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Tom Swift and His Rocket Ship

Tom Swift and His Rocket ShipI was 8, maybe 9 years old, when my parents gave me a hardcover copy of Tom Swift and His Rocket Ship by Victor Appleton II. Probably a birthday or Xmas present. I can’t recall which. I just recall how excited I was when I read this book – my earliest experience of science fiction. I soon had a couple of dozen of the Tom Swift books in my collection.

My memory of Tom Swift (Jr) and that book came back today when I wandered into a garage sale on Cedar Street and found a copy of the same original edition (1954) of that title. Fifty cents bought all those memories for me.

I don’t know if kids today have such a series – I know about the fantasy, the magic, the vampires and werewolves in their modern books, but are there books with some science in them like we had in Tom Swift? Given the audience and the times, Tom Swift Jr. was remarkable sophisticated as far as science was concerned. It inspired a generation to pursue science as a career. Or at least a passion, as in my own case. Is there anything comparable?

Finding the book also bought me the opportunity to do some research into the books, the series and the author. According to Wikipedia,

Tom Swift Jr. is the central character in a series of 33 adventure novels for male adolescents, following in the tradition of the earlier Tom Swift (“Senior”) novels. The series was entitled The New Tom Swift Jr. Adventures… The covers were created by illustrator (J.) Graham Kaye. Covers in the later half of the series were mostly by Charles Brey. A total of 33 volumes were eventually published.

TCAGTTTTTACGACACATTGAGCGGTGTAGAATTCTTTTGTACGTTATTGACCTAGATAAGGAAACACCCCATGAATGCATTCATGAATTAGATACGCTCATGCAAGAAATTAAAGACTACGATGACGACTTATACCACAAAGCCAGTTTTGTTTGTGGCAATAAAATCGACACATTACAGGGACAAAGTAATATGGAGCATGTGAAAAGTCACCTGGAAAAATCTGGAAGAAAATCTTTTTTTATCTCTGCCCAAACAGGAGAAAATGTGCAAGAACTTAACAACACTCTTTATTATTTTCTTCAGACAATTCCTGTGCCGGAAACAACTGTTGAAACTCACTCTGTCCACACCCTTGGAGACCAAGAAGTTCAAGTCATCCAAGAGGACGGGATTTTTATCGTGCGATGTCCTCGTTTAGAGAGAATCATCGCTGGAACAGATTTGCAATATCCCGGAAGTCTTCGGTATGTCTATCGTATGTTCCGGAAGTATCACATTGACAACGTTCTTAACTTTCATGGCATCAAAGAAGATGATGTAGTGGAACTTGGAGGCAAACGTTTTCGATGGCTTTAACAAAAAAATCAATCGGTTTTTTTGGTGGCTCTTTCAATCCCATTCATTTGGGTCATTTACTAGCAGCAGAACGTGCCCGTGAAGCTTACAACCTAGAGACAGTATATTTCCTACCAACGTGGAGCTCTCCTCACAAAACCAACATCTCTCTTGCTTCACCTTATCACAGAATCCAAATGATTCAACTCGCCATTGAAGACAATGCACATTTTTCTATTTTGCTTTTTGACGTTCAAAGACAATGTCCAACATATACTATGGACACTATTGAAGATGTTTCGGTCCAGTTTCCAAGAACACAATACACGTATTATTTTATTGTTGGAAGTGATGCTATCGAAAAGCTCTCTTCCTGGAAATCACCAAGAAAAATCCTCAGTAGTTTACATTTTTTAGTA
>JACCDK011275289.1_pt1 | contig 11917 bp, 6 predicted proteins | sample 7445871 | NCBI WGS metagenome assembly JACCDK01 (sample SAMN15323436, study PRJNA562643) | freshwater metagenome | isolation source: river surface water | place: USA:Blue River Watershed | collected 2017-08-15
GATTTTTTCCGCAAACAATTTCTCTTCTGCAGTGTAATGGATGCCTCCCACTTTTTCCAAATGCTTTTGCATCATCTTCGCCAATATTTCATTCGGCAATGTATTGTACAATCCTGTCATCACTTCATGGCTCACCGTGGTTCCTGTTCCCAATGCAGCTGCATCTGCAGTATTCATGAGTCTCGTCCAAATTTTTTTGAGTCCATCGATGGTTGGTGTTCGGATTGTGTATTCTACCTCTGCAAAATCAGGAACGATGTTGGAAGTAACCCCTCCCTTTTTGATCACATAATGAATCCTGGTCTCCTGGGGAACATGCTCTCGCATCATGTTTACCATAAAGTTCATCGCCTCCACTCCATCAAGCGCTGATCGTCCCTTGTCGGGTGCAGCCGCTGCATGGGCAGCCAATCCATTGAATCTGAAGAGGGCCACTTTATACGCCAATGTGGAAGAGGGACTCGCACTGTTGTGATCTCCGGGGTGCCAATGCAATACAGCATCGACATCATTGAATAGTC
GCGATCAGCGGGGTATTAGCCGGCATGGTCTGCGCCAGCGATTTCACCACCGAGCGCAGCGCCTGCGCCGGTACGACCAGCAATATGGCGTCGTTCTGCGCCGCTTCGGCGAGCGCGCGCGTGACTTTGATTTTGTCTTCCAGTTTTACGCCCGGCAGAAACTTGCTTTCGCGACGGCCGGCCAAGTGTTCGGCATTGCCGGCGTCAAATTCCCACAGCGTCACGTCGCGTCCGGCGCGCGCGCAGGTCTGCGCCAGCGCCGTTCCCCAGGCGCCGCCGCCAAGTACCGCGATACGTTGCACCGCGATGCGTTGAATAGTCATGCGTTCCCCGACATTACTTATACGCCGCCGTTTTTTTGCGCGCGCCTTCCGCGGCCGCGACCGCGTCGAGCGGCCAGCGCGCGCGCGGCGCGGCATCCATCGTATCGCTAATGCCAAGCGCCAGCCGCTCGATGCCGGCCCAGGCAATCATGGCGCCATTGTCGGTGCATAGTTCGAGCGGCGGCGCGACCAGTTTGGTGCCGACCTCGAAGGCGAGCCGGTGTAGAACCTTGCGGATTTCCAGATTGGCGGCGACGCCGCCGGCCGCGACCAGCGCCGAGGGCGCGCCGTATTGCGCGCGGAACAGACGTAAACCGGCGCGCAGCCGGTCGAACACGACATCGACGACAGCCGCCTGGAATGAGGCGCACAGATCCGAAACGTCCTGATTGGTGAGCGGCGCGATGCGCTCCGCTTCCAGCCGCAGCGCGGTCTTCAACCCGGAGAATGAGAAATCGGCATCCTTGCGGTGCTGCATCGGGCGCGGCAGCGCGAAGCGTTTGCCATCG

For the Tom Swift Jr. series the books were outlined mostly by Harriet (Stratemeyer) Adams, head of the Stratemeyer Syndicate, attributed to the pseudonymous Victor Appleton II, and published in hardcover by Grosset & Dunlap. Most of the books were written by James Duncan Lawrence, who had an interest in science and technology and was faithful to the canon of the previous Tom Swift series.

So there was no “Victor Appleton II.” I think I wrote a fan letter to him, in the late 1950s or early 60s. Never got a reply that I can recall. But it doesn’t matter. The tales helped inspire me to become a writer because I wanted to tell stories like those I read. Never did much in fiction, but the urge still boils and bubbles beneath the surface. They also encouraged me to study science.